Various combinations of shortening, whey protein concentrate, flour and lysine were tested in biscuits using the formulation and procedure of Example 1. The amounts of each of the preceding ingredients is listed in Table III along with the baking results. Examples 18-22 are duplications of Examples 13-17 using a different brand of flour and shortening than used in Examples 13-17.

The results show that an acceptable biscuit containing a large percentage of high efficiency protein can be prepared in the absence of shortening (Compare Examples 13 and 16, 18 and 21). With the use of a smaller amount of shortening than normally required, a high protein biscuit can be prepared which is substantially equivalent to a regular biscuit.

The percent protein is the protein content of the final baked biscuit in percent by weight. A normal biscuit such as the control has approximately 6.5% to 7% protein.

The results are reported in Table III below.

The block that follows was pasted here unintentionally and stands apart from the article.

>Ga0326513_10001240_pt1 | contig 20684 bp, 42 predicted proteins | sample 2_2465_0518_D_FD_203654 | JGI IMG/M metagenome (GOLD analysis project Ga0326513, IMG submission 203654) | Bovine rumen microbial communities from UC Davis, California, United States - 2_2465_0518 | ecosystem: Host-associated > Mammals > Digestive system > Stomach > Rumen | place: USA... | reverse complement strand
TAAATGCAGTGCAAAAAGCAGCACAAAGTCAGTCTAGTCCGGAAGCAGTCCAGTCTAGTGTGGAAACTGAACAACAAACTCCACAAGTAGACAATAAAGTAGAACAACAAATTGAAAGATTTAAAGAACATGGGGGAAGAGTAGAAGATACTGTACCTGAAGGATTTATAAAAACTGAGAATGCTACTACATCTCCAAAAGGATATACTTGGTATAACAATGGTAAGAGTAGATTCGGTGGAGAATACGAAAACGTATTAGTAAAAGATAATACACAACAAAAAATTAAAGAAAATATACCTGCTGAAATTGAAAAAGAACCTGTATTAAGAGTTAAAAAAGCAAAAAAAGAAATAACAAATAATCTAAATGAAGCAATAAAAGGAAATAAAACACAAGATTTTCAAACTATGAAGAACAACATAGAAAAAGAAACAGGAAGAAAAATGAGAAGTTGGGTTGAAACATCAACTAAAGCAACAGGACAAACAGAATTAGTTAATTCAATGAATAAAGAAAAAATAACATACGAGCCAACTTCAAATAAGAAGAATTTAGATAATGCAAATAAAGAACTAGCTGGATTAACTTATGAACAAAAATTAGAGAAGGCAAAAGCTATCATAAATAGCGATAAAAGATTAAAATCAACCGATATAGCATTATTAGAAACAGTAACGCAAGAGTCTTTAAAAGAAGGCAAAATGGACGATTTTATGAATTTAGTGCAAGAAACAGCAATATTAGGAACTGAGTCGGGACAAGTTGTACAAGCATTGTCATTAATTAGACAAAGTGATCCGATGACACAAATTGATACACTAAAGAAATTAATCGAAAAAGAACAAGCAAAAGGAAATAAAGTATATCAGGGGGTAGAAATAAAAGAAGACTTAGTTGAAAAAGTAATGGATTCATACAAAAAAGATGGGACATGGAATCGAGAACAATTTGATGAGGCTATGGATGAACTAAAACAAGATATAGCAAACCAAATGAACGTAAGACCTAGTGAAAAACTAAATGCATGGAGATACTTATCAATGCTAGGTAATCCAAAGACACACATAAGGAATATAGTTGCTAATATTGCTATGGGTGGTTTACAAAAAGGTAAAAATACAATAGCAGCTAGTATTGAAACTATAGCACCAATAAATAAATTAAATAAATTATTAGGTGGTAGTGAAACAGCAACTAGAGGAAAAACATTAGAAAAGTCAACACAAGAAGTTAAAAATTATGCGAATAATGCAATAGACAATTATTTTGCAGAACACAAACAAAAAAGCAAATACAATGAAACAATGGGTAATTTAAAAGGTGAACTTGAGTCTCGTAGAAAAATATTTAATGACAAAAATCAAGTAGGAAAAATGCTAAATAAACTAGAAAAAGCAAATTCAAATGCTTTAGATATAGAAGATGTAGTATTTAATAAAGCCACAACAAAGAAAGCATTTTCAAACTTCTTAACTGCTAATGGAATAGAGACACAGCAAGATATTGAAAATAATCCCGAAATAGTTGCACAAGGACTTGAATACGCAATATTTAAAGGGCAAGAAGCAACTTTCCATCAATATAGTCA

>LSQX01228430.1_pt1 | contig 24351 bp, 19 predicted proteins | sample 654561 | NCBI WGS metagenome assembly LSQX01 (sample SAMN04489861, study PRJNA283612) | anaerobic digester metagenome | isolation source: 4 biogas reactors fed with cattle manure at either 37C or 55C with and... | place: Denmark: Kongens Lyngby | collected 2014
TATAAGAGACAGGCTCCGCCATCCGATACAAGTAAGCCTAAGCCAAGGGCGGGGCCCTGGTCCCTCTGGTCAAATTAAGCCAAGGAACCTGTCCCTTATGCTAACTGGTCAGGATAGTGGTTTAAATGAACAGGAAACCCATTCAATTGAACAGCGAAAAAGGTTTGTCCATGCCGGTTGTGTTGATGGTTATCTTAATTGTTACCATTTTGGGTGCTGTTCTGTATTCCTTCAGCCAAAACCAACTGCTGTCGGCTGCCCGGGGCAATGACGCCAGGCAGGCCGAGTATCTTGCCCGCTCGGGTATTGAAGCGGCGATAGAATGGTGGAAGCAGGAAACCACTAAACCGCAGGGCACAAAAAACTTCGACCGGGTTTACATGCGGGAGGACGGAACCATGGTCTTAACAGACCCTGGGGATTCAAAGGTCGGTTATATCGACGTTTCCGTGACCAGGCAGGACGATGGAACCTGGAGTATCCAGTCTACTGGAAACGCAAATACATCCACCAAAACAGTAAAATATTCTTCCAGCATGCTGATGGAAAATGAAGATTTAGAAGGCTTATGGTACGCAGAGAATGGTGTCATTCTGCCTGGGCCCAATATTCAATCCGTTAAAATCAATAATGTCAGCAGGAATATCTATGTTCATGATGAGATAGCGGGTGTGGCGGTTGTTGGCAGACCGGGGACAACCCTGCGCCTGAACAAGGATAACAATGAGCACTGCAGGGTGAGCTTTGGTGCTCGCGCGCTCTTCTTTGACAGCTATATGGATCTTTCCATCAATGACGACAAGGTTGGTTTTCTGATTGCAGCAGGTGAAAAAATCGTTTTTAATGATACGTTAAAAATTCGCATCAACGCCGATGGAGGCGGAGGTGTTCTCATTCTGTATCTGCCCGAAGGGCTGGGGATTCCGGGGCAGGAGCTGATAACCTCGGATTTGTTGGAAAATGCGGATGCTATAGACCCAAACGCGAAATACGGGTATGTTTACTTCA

TABLE III__________________________________________________________________________              Whey                Height      Shortening, g              Protein             (6)     Speci-      Emul-          Un- Concen-  Dough Biscuit                                  Centi-                                       Vol-                                          fic Flour      si- emul-              Trate                   Lysine                       Weight (7)                             Weight                                  meters                                       ume                                          Vol-                                              %Example Grams      fied          sified              Grams                   Grams                       Grams Grams                                  (inches)                                       c.c.                                          ume Protein                                                   Comment__________________________________________________________________________13    240  20.8          20.8              --   --  232   207  22.9 560                                          2.71                                              6.5-7                                                   Light Tops-(Control)                              (9)              Tender                                                   Slightly                                                   alkaline14    204.1      --  20.8              56.7 --  231   203  22.2 555                                          2.73                                              15.1 Dark brown                                  (8.75)           tops, Crusty                                                   sides & tops15    239.8      --  20.8              19.7 1.35                       234   207  22.9 570                                          2.75                                              10.44                                                   Lighter tops                                  (9)              More tender                                                   sides & tops16    264.4      --  --  15.8 1.45                       233   206  25.4 530                                          2.27                                              10.47                                                   Lighter tops                                  (10)             crusty sides                                                   & tops17    164.8      --  41.6              74   1.25                       230   200  20.3 590                                          2.95                                              17.35                                                   Very dark                                  (8)              brown tops                                                   More tender                                                   sides18         See Example 13   232   205  24.8 540                                          2.63                                              6.5-7                                                   See Example(Control)                              (9.75)           1319         See Example 14   233   206  24.1 550                                          2.67                                              15.1 See Example                                  (9.5)            1420         See Example 15   231   205  24.8 540                                          2.63                                              10.44                                                   See Example                                  (9.75)           1521         See Example 16   230   202  24.8 500                                          2.48                                              10.47                                                   See Example                                  (9.75)           1622         See Example 17   230   202  22.2 570                                          2.82                                              17.35                                                   See Example                                  (8.75)           17__________________________________________________________________________